Cognitive predictors of reactive and proactive aggression in a forensic sample: A comparison with a non-clinical sample

Research output: Contribution to journalArticleAcademicpeer-review

Abstract

This study aimed at examining cognitive predictors of reactive and proactive aggression in a forensic-psychiatric (n = 80) and a non-clinical sample (n = 98; Brugman et al., 2015). Three different cognitive predictors were incorporated: (1) attentional bias towards aggressive stimuli (measured with Emotional Stroop task) and towards angry faces (measured with a visual search task); (2) interpretation biases (measured with Aggressive Interpretative Bias Task (AIBT) and a vignette task), and (3) implicit self-aggression association (measured with a Single-Target Implicit Association Task). To measure aggression, the Reactive-Proactive Aggression Questionnaire (RPQ) and the Taylor Aggression Paradigm (TAP) were used. An automatic self-aggression association positively predicted proactive aggressive behavior on the TAP in both samples. Furthermore, this self-aggression association predicted, increased self-reported proactive aggression (RPQ) in the forensic sample only. Pain, injury, and danger interpretations reported on the vignettes, negatively predicted self-reported proactive aggression in both samples. A stronger aggressive interpretation bias on the AIBT predicted more reactive aggressive behavior (TAP) in the non-clinical sample only. Taken together, findings show both common and distinct mechanisms in reactively vs. proactively driven aggressive behavior.

Original languageEnglish
Pages (from-to)610-620
Number of pages11
JournalPsychiatry Research
Volume269
DOIs
Publication statusPublished - Nov 2018

Keywords

  • ANGER
  • ATTENTION
  • Aggressive behavior
  • BEHAVIOR
  • Cognitive predictors
  • Forensic psychiatric patients
  • IMPLICIT
  • INFORMATION-PROCESSING MECHANISMS
  • PAIN
  • PROVOCATION
  • Proactive aggression
  • QUESTIONNAIRE
  • Reactive aggression
  • TOLERANCE
  • Taylor aggression paradigm
  • VIOLENT
  • Predictive Value of Tests
  • Humans
  • Middle Aged
  • Male
  • Young Adult
  • Adult
  • Female
  • Hospitals, Psychiatric/trends
  • Forensic Psychology/trends
  • Adolescent
  • Aggression/physiology
  • Cognition/physiology

Cite this

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title = "Cognitive predictors of reactive and proactive aggression in a forensic sample: A comparison with a non-clinical sample",
abstract = "This study aimed at examining cognitive predictors of reactive and proactive aggression in a forensic-psychiatric (n = 80) and a non-clinical sample (n = 98; Brugman et al., 2015). Three different cognitive predictors were incorporated: (1) attentional bias towards aggressive stimuli (measured with Emotional Stroop task) and towards angry faces (measured with a visual search task); (2) interpretation biases (measured with Aggressive Interpretative Bias Task (AIBT) and a vignette task), and (3) implicit self-aggression association (measured with a Single-Target Implicit Association Task). To measure aggression, the Reactive-Proactive Aggression Questionnaire (RPQ) and the Taylor Aggression Paradigm (TAP) were used. An automatic self-aggression association positively predicted proactive aggressive behavior on the TAP in both samples. Furthermore, this self-aggression association predicted, increased self-reported proactive aggression (RPQ) in the forensic sample only. Pain, injury, and danger interpretations reported on the vignettes, negatively predicted self-reported proactive aggression in both samples. A stronger aggressive interpretation bias on the AIBT predicted more reactive aggressive behavior (TAP) in the non-clinical sample only. Taken together, findings show both common and distinct mechanisms in reactively vs. proactively driven aggressive behavior.",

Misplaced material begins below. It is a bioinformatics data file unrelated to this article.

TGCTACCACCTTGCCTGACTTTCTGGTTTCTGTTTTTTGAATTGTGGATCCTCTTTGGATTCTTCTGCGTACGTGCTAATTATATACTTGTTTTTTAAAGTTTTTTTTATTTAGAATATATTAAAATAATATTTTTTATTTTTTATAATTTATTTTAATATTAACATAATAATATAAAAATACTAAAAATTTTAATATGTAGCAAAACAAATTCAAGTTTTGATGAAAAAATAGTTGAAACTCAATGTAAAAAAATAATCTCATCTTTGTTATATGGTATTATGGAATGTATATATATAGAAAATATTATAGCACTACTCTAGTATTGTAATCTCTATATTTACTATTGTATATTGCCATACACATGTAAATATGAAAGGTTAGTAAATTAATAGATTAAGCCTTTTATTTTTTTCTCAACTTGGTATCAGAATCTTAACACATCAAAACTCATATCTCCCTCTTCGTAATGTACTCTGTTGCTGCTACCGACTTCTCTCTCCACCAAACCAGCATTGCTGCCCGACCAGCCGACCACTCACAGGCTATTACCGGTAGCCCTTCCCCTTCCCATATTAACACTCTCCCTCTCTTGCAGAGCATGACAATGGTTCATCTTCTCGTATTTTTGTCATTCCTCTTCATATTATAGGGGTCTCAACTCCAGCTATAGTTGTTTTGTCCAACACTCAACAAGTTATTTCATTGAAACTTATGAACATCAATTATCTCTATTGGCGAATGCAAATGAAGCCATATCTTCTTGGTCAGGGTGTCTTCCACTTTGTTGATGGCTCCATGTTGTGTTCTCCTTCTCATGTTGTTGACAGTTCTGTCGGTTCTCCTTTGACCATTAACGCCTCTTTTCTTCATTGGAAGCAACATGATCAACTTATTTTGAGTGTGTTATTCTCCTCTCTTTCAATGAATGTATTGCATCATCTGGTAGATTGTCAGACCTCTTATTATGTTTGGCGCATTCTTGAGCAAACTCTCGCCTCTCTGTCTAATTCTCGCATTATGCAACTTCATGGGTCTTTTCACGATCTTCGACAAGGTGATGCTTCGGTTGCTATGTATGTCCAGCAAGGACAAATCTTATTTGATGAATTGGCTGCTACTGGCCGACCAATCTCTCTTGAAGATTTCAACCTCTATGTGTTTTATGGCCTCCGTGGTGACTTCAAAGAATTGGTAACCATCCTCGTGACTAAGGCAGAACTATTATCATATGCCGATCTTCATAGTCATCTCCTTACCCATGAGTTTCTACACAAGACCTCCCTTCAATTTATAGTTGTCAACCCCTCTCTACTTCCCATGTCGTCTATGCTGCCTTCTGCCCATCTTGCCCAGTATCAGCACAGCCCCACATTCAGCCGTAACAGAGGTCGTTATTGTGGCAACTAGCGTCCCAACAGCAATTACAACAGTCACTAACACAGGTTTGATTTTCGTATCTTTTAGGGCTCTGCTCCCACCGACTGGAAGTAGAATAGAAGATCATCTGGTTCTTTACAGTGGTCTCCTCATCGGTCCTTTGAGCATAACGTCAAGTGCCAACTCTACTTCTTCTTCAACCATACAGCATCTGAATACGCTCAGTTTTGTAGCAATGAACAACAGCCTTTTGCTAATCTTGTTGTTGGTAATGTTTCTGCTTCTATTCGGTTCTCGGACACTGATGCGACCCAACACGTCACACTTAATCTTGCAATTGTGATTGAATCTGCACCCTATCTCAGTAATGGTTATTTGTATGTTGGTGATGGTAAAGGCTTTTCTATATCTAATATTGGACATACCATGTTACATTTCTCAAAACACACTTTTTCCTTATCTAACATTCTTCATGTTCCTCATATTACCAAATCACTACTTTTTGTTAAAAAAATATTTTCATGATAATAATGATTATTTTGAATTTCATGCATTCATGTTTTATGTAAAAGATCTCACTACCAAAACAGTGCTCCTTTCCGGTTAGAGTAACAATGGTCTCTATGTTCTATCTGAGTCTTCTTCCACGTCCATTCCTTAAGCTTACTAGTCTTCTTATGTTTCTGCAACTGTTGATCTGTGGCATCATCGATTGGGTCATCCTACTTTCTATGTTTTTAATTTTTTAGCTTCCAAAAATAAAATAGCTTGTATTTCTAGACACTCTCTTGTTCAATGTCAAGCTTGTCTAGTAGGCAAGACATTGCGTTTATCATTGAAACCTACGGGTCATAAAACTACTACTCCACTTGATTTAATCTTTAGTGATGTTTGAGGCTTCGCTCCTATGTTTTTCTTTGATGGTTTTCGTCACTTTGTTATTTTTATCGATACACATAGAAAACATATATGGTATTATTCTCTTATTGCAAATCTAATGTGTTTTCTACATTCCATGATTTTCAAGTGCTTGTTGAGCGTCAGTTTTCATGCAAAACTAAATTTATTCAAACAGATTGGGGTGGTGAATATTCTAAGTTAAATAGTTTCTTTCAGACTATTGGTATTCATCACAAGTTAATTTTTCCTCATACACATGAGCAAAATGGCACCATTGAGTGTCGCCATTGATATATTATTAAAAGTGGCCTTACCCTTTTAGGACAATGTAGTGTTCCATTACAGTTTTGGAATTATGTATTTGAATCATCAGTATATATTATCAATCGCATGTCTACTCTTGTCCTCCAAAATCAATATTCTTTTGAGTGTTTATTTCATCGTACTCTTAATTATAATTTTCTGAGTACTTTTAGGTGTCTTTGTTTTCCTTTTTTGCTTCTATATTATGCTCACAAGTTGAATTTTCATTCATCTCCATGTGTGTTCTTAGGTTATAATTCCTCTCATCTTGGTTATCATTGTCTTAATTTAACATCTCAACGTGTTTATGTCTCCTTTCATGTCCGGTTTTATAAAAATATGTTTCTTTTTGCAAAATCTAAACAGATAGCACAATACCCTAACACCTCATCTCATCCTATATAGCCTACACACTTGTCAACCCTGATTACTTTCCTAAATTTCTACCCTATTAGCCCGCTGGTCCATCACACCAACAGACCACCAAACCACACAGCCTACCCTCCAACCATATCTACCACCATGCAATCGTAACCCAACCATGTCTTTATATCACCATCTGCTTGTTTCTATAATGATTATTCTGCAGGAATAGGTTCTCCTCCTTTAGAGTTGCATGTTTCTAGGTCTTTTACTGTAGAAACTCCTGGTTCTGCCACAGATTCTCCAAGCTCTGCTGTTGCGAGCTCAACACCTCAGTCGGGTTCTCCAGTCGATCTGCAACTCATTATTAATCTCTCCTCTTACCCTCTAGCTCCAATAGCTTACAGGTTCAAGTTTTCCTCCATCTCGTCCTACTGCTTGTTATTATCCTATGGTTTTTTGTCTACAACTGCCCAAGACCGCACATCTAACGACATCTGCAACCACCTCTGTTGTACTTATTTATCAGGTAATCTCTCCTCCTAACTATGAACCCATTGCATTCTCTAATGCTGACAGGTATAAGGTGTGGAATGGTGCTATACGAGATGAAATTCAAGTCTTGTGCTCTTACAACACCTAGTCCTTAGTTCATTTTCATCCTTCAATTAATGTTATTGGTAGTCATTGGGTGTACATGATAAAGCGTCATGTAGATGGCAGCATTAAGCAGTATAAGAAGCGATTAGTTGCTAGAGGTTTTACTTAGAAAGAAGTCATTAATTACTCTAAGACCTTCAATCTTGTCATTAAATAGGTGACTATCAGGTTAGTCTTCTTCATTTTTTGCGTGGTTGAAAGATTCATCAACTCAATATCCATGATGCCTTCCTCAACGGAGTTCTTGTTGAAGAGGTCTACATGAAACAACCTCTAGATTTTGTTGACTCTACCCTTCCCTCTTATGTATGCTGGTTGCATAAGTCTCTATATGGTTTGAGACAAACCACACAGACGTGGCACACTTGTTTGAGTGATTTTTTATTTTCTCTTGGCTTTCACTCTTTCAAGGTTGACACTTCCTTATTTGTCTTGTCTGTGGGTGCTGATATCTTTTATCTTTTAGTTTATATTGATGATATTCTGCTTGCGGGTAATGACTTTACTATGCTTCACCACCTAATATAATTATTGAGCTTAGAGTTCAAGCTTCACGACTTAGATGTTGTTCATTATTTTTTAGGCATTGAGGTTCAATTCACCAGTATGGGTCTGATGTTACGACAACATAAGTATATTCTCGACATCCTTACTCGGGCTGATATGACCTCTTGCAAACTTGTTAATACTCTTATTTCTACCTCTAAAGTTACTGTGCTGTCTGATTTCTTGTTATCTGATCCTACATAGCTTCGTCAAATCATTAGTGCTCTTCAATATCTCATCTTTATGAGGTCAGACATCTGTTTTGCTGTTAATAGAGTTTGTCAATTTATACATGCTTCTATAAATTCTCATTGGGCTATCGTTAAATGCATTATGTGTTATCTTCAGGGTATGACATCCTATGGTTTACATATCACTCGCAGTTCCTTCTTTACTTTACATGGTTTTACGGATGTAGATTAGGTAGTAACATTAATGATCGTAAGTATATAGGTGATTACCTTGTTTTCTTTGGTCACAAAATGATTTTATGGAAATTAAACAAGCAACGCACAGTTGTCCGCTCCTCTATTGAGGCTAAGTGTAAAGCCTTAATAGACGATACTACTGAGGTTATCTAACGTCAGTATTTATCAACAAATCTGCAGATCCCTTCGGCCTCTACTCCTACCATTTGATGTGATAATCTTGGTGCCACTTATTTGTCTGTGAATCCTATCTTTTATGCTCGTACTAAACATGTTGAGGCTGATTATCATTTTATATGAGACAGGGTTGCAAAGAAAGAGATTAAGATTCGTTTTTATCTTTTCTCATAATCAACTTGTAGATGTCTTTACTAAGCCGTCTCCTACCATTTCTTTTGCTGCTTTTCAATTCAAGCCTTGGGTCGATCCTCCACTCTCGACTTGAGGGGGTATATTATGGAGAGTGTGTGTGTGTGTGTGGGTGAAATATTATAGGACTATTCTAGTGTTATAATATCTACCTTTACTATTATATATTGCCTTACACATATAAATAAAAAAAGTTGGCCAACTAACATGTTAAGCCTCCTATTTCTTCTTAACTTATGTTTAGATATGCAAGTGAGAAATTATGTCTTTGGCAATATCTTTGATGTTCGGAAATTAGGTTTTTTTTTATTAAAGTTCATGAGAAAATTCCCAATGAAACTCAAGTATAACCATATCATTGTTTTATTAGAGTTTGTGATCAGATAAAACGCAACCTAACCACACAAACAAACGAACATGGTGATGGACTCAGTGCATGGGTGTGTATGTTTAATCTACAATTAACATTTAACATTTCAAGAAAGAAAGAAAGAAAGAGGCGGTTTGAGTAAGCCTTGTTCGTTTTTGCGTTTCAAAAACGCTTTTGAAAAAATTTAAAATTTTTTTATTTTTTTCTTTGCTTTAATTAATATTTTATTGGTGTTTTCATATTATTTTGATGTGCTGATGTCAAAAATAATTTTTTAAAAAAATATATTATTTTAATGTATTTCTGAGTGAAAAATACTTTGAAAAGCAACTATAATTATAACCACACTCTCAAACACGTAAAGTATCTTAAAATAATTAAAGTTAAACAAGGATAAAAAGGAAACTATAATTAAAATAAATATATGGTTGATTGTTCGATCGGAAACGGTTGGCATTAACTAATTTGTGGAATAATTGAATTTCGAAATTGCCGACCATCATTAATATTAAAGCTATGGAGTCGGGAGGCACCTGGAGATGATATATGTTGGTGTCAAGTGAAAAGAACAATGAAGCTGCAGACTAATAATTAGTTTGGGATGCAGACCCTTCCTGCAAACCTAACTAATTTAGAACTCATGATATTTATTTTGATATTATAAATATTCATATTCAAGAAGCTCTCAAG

keywords = "ANGER, ATTENTION, Aggressive behavior, BEHAVIOR, Cognitive predictors, Forensic psychiatric patients, IMPLICIT, INFORMATION-PROCESSING MECHANISMS, PAIN, PROVOCATION, Proactive aggression, QUESTIONNAIRE, Reactive aggression, TOLERANCE, Taylor aggression paradigm, VIOLENT, Predictive Value of Tests, Humans, Middle Aged, Male, Young Adult, Adult, Female, Hospitals, Psychiatric/trends, Forensic Psychology/trends, Adolescent, Aggression/physiology, Cognition/physiology",
author = "Suzanne Brugman and Jill Lobbestael and Sack, {Alexander T} and Cima, {Maaike J} and Teresa Schuhmann and Franziska Emmerling and Arnoud Arntz",
note = "Copyright {\circledC} 2018 Elsevier B.V. All rights reserved.",
year = "2018",